CENM Deployment with Docker, Kubernetes, and Helm charts

Introduction

This deployment guide provides a set of simple steps for deploying Corda Enterprise Network Manager (CENM) on a Kubernetes cluster in Azure Cloud. The deployment uses Bash scripts and Helm templates provided with CENM Docker images.

Who is this deployment guide for?

This deployment guide is intended for use by either of the following types of CENM users:

  • Any user with a moderate understanding of Kubernetes who wants to create a CENM network using default configurations.
  • Software developers who wish to run a representative network in their development cycle.

Prerequisites

The reference deployment for Corda Enterprise Network Manager runs on Kubernetes hosted on Microsoft Azure Cloud. Microsoft Azure provides a dedicated service to deploy a Kubernetes cluster - Azure Kubernetes Service (AKS). You must have an active Azure subscription to be able to deploy CENM. The next section Deploy your network contains links to the official Microsoft installation guide. The Kubernetes cluster must have access to a private Docker repository to obtain CENM Docker images.

Your local machine operating system should be Linux, Mac OS, or a Unix-compatible environment for Windows (for example, Cygwin) as the deployment uses Bash scripts. The deployment process is driven from your local machine using a Bash script and several third-party tools: Azure CLI, Kubectl and Helm. The following section Deploy your network provides links to official installation guides of the required tools. In addition, the CENM Command-Line Interface (CLI) tool is required so you can connect to, and manage CENM (however, this is not required for deployment).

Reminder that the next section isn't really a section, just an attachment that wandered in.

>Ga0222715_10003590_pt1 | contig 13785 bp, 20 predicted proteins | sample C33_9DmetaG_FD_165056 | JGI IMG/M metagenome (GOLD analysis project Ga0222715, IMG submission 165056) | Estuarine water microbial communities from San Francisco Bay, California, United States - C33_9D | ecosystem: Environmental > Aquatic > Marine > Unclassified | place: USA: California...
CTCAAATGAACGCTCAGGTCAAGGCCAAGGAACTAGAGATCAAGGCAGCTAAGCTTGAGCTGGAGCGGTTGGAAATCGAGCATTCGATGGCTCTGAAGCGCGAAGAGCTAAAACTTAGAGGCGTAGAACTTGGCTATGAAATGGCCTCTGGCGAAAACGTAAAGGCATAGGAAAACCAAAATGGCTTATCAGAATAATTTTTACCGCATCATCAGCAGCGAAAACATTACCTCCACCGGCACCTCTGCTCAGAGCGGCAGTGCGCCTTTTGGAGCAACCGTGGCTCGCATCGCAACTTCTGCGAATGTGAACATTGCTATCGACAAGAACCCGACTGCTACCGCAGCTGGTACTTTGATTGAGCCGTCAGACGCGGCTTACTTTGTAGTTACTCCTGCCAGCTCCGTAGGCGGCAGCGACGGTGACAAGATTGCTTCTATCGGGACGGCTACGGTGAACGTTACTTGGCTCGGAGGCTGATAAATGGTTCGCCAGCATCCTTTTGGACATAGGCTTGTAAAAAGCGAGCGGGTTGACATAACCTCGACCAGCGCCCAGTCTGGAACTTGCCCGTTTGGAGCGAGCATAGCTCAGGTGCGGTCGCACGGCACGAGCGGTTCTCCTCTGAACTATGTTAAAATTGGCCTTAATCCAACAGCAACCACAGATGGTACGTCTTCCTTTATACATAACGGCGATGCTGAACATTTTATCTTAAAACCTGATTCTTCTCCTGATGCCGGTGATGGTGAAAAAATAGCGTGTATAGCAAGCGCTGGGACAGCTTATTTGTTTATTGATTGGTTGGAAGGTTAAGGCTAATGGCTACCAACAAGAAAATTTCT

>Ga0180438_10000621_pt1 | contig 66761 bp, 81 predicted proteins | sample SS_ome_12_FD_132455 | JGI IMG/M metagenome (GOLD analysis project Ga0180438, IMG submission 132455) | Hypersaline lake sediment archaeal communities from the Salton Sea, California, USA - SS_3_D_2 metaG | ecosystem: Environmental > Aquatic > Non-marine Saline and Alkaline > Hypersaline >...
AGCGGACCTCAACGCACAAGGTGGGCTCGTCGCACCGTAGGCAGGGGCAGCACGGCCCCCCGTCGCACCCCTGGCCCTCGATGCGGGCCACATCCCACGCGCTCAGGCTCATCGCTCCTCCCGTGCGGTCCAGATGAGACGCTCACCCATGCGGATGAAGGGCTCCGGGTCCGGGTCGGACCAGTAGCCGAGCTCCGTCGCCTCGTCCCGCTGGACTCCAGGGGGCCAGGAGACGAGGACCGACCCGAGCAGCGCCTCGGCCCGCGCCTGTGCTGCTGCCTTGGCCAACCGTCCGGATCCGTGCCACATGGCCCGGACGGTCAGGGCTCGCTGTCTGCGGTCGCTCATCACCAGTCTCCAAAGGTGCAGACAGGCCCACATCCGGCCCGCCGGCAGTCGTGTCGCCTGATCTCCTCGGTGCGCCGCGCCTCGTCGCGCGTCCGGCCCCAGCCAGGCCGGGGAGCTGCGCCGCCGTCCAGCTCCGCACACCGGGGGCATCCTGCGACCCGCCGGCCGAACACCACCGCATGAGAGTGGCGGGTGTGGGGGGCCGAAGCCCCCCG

Compatibility

The deployment scripts are compatible with Corda Enterprise Network Manager version 1.3 and 1.4 only. The deployed network runs on Kubernetes minimum version 1.16.9 and Helm minimum version 3.1.1.

Deployment

Deployment overview

The provided deployment runs all CENM services run inside a single, dedicated Kubernetes namespace (default name:cenm). Each service runs in its own dedicated Kubernetes pod, with the exception of the Angel Service, which runs in the same pod as its managed service.

The CENM network is bootstrapped with PKI certificates, and sample X.500 subject names are provided as defaults (for example, the Identity Manager Service certificate subject is “CN=Test Identity Manager Service Certificate, OU=HQ, O=HoldCo LLC, L=New York, C=US”). These can be configured in the Signing Service Helm chart.

There are two ways of bootstrapping a new CENM environment:

  • Scripted (bootstrap.cenm) with allocating new public IP addresses.
  • Scripted (bootstrap.cenm) with reusing already allocated public IP addresses.

Use the first method for the initial bootstrap process, where there are no allocated endpoints for the services. The bootstrapping process uses default values stored in the values.yaml file of each Helm chart.

It could take a few minutes to allocate a new IP address. For subsequent deployments, you should be able to reuse existing external IP addresses.

The Network Map Service and the Signing Services have their public IP addresses allocated while bootstrapping and they do not need to be known ahead of time.

Public IP addresses are allocated as Kubernetes LoadBalancer services.

Deploy your network

The deployment steps are given below:

1. Install tools on your local machine

  • Install kubectl.

  • Install helm

    Ensure that the value in the version field for helm version is equal to or greater than 3.2, as shown in the example below: